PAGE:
FIG. 1 shows an exploded view of a glenoid component 10 positioned between a glenoid 12 of a scapula S and a humeral component 14. While the humeral component 14 illustrated in FIG. 1 is a prosthesis, the present glenoid component 10 can also engage with an anatomical humeral head. Therefore, reference to the humeral component 14 herein should be construed to include an anatomical humeral head.

The glenoid component 10 is attachable to the glenoid 12 and functions as an artificial surface for engagement with the humeral component 14. The glenoid component 10 can be secured to the scapula S without the use of bone cement and provides structural resistance from being removed from the scapula S.

The glenoid component 10 includes a head portion 16, an anchor 18, a first stabilizing pin 20a, a second stabilizing pin 20b and a third stabilizing pin 20c (collectively referred to as “stabilizing pins 20”). The head portion 16 includes a first articulating surface 22 and a second surface 26. The first articulating surface 22 engages the humeral head 24 of the humeral component 14, which includes a stem 28 implanted in a humerus H, to allow rotation and movement of a shoulder.

The anchor 18 and stabilizing pins 20 of the glenoid component 10 extend from the second surface 26 of the head portion 16 of the glenoid component 10 and secure the glenoid component 10 to the glenoid 12. In the illustrated embodiment, the glenoid 12 and scapula S include an anchor hole 30 and a plurality of stabilizing holes 32a, 32b, 32c (referred to collectively as “32”) to accept the anchor 18 and the stabilizing pins 20, respectively. In an alternate embodiment, the present glenoid component 10 can be implanted without the pre-drilled holes 30, 32.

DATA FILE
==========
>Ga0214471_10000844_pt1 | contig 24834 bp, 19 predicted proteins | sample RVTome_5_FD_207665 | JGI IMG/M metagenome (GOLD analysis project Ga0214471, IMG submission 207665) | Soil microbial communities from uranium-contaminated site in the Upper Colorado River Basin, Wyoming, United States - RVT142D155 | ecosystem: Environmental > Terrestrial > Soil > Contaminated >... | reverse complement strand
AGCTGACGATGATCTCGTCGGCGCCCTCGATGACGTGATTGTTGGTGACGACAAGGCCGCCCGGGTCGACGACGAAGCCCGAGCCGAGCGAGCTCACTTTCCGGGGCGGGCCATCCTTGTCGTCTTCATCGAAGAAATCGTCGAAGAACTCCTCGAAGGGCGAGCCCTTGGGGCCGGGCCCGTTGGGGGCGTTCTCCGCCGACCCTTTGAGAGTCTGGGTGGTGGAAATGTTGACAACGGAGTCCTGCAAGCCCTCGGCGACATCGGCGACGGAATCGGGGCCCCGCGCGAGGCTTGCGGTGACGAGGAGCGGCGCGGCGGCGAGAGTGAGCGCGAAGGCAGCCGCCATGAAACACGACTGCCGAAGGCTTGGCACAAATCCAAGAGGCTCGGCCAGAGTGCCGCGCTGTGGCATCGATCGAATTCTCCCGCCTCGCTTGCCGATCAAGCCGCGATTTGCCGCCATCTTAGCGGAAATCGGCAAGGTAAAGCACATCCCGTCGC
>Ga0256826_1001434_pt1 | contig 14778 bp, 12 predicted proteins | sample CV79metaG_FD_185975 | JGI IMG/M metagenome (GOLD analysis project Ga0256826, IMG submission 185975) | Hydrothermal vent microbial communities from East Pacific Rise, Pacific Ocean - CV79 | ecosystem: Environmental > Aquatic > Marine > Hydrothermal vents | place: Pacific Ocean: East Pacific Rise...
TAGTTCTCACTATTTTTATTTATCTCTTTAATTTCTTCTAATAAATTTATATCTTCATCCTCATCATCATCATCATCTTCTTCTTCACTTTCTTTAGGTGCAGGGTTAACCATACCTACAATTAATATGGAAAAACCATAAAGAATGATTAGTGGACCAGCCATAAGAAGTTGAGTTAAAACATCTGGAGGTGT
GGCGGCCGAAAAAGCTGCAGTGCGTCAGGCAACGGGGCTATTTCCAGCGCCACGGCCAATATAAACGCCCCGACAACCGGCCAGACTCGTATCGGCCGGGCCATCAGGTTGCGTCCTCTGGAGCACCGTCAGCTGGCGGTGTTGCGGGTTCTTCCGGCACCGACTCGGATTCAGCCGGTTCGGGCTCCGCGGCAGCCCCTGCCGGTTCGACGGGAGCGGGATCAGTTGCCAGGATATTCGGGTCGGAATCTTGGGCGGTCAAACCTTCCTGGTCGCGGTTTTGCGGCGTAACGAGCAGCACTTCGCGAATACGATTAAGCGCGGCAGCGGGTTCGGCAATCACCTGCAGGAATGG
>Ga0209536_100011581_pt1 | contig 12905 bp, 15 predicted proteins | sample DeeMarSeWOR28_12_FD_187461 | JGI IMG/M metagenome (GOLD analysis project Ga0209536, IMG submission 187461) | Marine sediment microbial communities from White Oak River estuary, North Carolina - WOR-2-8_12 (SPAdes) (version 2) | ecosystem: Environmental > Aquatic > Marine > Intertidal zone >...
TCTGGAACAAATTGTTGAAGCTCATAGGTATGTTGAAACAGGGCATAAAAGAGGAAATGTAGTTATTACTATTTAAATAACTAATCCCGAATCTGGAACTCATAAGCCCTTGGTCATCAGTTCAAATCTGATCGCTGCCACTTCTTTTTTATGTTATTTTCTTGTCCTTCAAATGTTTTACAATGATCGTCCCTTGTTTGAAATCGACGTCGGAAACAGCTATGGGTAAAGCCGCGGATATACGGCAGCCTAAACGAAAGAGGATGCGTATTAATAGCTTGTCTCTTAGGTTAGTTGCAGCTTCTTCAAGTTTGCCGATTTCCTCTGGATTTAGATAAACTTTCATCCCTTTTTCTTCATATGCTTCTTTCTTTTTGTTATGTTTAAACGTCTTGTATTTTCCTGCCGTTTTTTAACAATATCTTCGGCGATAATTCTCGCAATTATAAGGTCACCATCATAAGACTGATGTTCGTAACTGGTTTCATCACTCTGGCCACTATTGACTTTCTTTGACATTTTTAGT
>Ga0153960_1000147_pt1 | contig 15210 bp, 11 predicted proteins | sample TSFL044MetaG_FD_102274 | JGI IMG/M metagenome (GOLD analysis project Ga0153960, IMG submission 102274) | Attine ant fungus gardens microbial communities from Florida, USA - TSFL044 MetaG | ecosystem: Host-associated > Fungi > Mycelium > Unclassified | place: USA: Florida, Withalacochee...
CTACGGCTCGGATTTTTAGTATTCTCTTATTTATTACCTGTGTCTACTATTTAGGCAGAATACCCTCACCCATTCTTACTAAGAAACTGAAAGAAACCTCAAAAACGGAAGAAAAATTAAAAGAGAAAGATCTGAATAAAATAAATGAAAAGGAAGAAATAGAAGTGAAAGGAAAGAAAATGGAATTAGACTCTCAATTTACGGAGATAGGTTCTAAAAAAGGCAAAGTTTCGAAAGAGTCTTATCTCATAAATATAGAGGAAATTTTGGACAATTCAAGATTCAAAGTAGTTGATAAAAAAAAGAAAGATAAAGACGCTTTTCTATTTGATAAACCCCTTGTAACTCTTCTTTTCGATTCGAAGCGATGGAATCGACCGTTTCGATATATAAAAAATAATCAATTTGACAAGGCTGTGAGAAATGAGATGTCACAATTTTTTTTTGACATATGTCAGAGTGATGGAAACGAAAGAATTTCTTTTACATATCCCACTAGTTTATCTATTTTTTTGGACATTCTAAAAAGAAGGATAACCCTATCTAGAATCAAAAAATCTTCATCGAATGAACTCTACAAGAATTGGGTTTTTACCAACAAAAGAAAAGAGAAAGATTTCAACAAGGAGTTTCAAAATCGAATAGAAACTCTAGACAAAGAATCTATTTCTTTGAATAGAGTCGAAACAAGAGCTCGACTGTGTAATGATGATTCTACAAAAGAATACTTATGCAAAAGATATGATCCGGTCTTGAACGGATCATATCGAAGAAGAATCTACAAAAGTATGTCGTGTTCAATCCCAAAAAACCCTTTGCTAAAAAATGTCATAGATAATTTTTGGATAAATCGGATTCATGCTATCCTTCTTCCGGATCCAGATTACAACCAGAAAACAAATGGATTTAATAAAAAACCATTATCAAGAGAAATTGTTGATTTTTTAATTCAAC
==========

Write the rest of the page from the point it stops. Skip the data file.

Referring more particularly to FIG. 2, but still also in reference to FIG. 1, FIG. 2 shows a perspective view of the glenoid component 10, which functions to provide a replacement surface to articulate with the humeral component 14. The first articulating surface 22 of the head portion 16 is concave and configured to engage the humeral head 24 of the humeral component 14. The first articulating surface 22 is thus formed to accept at least a portion of the humeral head 24 within the concavity of the first articulating surface 22. The second surface 26 of the head portion 16 is preferably configured with the same shape as the glenoid 12 of the scapula S, which is usually convex.

In the illustrated embodiment, the anchor 18 extends substantially perpendicularly from the second surface 26 of the head portion 16 and secures the glenoid component 10 to the glenoid 12. In other embodiments, the anchor 18 may extend at various other angles relative to the second surface 26 of the head portion 16. The anchor 18 is preferably positioned substantially at the center of the second surface 26 of the head portion 16 and is in the form of a cylindrical shaft 34 having a proximal end 36, a middle section 38 and a distal end 40. The shaft 34 is attached to the head portion 16 at the proximal end 36 and tapers at the distal end 40 to facilitate insertion of the anchor 18 into the anchor hole 30 of the glenoid 12. In one embodiment, the distal end 40 of the anchor 18 includes a conical tip, or other shape that facilitates insertion into the glenoid 12, with or without the pre-drilled hole 30. Alternatively, the anchor 18 can have a tapered or stepped structure.

In the illustrated embodiment, the anchor 18 has a substantially consistent diameter. Distal fins 44 extend radially outward from the distal end 40 of the shaft 34 and proximal fins 42 extend radially outward from the proximal end 36 of the shaft 34. In the illustrated embodiment, the set of proximal fins 42 includes a first proximal fin 42a and a second proximal fin 42b. The set of distal fins 44 includes a first distal fin 44a, a second distal fin 44b, a third distal fin 44c and a fourth distal fin 44c.

In the illustrated embodiment, the sets of distal fins 44 and proximal fins 42 are spaced from each other by the middle section 38 of the shaft 34. In an alternate embodiment, the sets of proximal and distal fins 42, 44 extend the full length of the shaft 34 without being separated by the middle section 38.